Slide's Levchin on self-expression 2.0

Bambi Francisco Roizen · April 28, 2008 · Short URL:

App founder talks about how to keep consumer constantly engaged

We’ve come a long way from scribbled x’s and o’s and characters that form little smiley faces. We’re even eons beyond e-cards from Blue Mountain, and yellow-faced emoticons. The current lingua franca of self-expression and communication is poking, nudging and winking. Slide is adding to this vocabulary with kicking, slapping, proposing, and throwing sheep - aka Superpoking. As Max Levchin, CEO and founder of Slide, said to me in this second-part interview, SuperPoke apps are “literary emoticons,” and basically the Hallmark Cards of this century. (Click here for the 1st part of our interview: How Slide plans to make a profit.

Slide is a social entertainment media company that’s attracted some 170 million unique visitors, sharing bits and pieces of themselves in a photo slide, or images with personalized graffiti. Think virtual scrapbooks gone haywire! But it's the SuperPoke (among other aimless apps) that's become one of Slide’s biggest viral applications, probably because of the simplicity of the action and mindset required. It doesn't take much thinking to fling a sheep when you're bored. 

On the San Francisco-based Slide platform, thousands of SuperPokes can often be measured in thousands-per-second. According to Max, more than 10,000 pokes were sent per second on Valentine's Day. And, McDonald’s wanted to run a campaign, called "Flip a burger with... " to connect people who may have flipped burgers together in their youth.

It’s a dizzying set of mind-boggling activities on the face of it. But the fact that people actively contact one another through such mindless sentiments shouldn’t surprise anyone. People – subconsciously or not - are constantly promoting themselves, or at the least, actively trying to be acknowledged. When I asked Max why people do what they do on Slide he said simply because they want to be noticed. “I’m really cool. In fact, I’m so cool, you should notice me and here’s my story,” he said, describing the motivation of his users. “That’s what we enable. At a very basic level, that’s what we help them do.”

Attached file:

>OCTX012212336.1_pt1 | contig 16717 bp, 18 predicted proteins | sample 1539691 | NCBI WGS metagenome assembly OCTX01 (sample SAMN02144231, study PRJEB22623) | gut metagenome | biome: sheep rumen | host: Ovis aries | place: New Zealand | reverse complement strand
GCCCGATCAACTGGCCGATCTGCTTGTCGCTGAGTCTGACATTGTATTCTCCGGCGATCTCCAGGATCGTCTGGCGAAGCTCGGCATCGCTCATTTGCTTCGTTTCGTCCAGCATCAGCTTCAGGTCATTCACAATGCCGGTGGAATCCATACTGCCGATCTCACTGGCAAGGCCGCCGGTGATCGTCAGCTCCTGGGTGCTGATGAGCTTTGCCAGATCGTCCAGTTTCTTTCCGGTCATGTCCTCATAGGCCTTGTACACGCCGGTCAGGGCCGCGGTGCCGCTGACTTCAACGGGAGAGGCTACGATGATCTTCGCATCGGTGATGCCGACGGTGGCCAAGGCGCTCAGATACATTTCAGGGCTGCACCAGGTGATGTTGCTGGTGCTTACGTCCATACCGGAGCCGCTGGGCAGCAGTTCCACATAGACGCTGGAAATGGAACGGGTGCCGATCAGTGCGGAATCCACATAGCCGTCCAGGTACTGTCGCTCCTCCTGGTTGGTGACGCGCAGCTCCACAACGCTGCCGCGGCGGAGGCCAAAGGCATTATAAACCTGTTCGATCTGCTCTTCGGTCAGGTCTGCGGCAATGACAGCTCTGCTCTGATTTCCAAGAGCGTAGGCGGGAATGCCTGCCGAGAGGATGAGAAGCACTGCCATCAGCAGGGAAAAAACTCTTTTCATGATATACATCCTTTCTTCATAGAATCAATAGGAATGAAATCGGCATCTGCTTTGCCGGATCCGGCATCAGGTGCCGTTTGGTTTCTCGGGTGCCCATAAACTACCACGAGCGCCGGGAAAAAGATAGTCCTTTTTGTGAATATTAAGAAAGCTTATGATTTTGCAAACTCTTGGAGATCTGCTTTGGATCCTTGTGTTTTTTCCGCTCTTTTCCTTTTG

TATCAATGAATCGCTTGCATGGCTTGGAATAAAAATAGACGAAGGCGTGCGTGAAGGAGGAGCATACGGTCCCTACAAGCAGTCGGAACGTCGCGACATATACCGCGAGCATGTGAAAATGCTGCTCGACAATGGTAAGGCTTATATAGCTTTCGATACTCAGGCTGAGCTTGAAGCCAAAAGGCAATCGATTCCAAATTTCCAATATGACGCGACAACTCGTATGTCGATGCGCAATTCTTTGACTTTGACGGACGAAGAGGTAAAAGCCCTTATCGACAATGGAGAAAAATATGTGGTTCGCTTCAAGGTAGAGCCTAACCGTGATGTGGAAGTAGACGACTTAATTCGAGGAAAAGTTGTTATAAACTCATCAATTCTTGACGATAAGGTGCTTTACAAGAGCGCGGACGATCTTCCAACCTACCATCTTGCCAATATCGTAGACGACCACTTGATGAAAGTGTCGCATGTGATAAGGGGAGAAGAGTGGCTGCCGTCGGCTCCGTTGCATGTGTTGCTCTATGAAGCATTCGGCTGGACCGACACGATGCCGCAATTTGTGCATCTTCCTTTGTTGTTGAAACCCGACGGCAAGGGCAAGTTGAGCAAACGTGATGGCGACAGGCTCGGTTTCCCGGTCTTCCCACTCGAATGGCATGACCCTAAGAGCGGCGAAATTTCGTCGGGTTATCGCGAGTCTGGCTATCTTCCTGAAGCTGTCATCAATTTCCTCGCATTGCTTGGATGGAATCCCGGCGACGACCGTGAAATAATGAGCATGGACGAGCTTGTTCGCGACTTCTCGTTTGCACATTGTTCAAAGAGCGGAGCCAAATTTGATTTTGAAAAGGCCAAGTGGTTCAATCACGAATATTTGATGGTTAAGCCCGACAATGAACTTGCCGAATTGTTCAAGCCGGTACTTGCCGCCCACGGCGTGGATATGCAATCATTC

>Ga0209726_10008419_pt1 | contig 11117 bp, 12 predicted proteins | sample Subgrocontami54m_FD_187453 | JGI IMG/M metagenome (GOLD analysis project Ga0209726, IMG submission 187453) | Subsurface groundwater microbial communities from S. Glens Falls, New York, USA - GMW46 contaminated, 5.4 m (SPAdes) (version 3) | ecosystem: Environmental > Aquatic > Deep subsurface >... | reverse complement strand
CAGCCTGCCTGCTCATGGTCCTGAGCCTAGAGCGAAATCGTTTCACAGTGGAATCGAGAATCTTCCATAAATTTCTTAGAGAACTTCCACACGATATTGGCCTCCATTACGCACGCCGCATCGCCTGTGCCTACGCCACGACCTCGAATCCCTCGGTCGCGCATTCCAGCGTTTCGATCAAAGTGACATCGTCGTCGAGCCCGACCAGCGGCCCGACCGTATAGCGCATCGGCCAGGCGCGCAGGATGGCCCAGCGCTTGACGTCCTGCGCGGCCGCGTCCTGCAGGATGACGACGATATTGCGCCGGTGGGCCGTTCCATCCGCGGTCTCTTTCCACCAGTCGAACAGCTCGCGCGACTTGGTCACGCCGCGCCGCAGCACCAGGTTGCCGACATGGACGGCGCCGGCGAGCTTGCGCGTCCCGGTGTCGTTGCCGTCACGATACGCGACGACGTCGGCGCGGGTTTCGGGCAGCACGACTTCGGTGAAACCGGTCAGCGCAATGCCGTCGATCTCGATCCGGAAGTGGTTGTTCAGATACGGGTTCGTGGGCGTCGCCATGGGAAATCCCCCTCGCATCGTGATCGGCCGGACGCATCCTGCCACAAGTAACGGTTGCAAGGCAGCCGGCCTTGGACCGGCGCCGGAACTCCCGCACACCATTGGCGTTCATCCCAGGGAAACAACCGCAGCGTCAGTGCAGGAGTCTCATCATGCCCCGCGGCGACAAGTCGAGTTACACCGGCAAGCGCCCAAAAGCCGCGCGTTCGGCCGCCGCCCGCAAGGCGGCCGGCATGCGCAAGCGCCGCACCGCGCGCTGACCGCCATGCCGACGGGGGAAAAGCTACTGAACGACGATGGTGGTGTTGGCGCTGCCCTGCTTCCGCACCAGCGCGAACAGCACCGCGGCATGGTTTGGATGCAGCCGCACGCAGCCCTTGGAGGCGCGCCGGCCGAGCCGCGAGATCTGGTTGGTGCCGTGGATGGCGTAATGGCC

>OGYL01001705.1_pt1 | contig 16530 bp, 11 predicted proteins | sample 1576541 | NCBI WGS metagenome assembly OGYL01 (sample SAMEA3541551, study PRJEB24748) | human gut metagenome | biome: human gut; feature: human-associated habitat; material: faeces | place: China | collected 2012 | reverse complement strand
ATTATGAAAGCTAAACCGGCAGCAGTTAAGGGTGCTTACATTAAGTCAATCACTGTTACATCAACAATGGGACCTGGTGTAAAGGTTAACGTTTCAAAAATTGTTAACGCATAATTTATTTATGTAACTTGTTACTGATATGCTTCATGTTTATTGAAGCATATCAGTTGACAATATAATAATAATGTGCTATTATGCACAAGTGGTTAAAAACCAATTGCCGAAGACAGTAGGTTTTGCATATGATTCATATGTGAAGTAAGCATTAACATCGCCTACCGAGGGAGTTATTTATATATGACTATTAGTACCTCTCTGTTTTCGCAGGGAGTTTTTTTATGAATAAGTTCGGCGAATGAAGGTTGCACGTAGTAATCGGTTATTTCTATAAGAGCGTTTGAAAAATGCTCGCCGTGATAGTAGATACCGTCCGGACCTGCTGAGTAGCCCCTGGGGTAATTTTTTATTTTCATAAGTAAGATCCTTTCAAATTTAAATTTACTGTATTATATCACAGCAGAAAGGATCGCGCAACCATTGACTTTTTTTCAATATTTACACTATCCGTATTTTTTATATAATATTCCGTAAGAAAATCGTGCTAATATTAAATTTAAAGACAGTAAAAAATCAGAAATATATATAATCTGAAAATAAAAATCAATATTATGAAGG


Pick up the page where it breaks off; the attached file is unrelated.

Indeed, people want to be enabled to express themselves. And, it’s not that difficult these days to do so when you don’t have to handle the intricacies of editing tools and technology, such as a 35 mm camera (to the dismay of Eastman Kodak and Fuji Film).

In a recent Sanford Bernstein report, analyst Craig Moffett writes that the next major movie studio will be UGC – user-generated content.” He pointed to a recent eMarketer report that predicts “over the next 5 years, up to half of all Internet users will be posting their own movies, photographs, etc.”

Of course, quantity is one thing, quality is another. When you count up the plethora of post-its and scraps of mementos in your desk drawers, and add up the many digital images lost and forgotten in the gazillion digital cameras or phones you have, etc. – the inventory of personal production goes through the roof. Anyone can make a movie by fusing all these together. On social networks, the act of producing or creating is even more robust because of the simple nature of the creativity or contribution required.